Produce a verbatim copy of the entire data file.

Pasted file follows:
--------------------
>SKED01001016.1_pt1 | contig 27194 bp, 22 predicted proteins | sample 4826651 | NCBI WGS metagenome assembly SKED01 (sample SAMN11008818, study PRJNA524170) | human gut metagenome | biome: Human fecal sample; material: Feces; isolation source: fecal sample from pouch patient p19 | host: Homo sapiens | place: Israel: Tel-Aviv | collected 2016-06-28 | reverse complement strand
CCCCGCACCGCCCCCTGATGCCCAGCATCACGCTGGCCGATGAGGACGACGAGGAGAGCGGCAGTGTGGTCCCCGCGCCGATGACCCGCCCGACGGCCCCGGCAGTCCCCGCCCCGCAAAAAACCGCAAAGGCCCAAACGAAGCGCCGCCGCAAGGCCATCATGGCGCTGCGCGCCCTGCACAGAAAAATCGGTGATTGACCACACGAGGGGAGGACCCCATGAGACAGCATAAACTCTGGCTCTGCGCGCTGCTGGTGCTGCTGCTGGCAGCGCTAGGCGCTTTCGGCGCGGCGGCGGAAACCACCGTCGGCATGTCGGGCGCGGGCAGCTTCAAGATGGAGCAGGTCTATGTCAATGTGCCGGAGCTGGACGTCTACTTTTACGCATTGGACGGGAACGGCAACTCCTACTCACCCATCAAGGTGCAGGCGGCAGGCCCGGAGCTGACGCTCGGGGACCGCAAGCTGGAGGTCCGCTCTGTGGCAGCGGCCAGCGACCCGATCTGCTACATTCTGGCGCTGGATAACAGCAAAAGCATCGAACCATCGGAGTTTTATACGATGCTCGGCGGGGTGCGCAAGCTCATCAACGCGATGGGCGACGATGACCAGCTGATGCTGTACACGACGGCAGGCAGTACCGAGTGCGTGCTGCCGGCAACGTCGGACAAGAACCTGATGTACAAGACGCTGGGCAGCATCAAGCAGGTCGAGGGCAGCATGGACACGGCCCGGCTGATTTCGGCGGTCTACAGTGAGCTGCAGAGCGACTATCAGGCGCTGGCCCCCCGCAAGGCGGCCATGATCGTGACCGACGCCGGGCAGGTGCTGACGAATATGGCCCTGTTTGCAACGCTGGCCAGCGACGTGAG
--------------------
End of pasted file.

>SKED01001016.1_pt1 | contig 27194 bp, 22 predicted proteins | sample 4826651 | NCBI WGS metagenome assembly SKED01 (sample SAMN11008818, study PRJNA524170) | human gut metagenome | biome: Human fecal sample; material: Feces; isolation source: fecal sample from pouch patient p19 | host: Homo sapiens | place: Israel: Tel-Aviv | collected 2016-06-28 | reverse complement strand
CCCCGCACCGCCCCCTGATGCCCAGCATCACGCTGGCCGATGAGGACGACGAGGAGAGCGGCAGTGTGGTCCCCGCGCCGATGACCCGCCCGACGGCCCCGGCAGTCCCCGCCCCGCAAAAAACCGCAAAGGCCCAAACGAAGCGCCGCCGCAAGGCCATCATGGCGCTGCGCGCCCTGCACAGAAAAATCGGTGATTGACCACACGAGGGGAGGACCCCATGAGACAGCATAAACTCTGGCTCTGCGCGCTGCTGGTGCTGCTGCTGGCAGCGCTAGGCGCTTTCGGCGCGGCGGCGGAAACCACCGTCGGCATGTCGGGCGCGGGCAGCTTCAAGATGGAGCAGGTCTATGTCAATGTGCCGGAGCTGGACGTCTACTTTTACGCATTGGACGGGAACGGCAACTCCTACTCACCCATCAAGGTGCAGGCGGCAGGCCCGGAGCTGACGCTCGGGGACCGCAAGCTGGAGGTCCGCTCTGTGGCAGCGGCCAGCGACCCGATCTGCTACATTCTGGCGCTGGATAACAGCAAAAGCATCGAACCATCGGAGTTTTATACGATGCTCGGCGGGGTGCGCAAGCTCATCAACGCGATGGGCGACGATGACCAGCTGATGCTGTACACGACGGCAGGCAGTACCGAGTGCGTGCTGCCGGCAACGTCGGACAAGAACCTGATGTACAAGACGCTGGGCAGCATCAAGCAGGTCGAGGGCAGCATGGACACGGCCCGGCTGATTTCGGCGGTCTACAGTGAGCTGCAGAGCGACTATCAGGCGCTGGCCCCCCGCAAGGCGGCCATGATCGTGACCGACGCCGGGCAGGTGCTGACGAATATGGCCCTGTTTGCAACGCTGGCCAGCGACGTGAG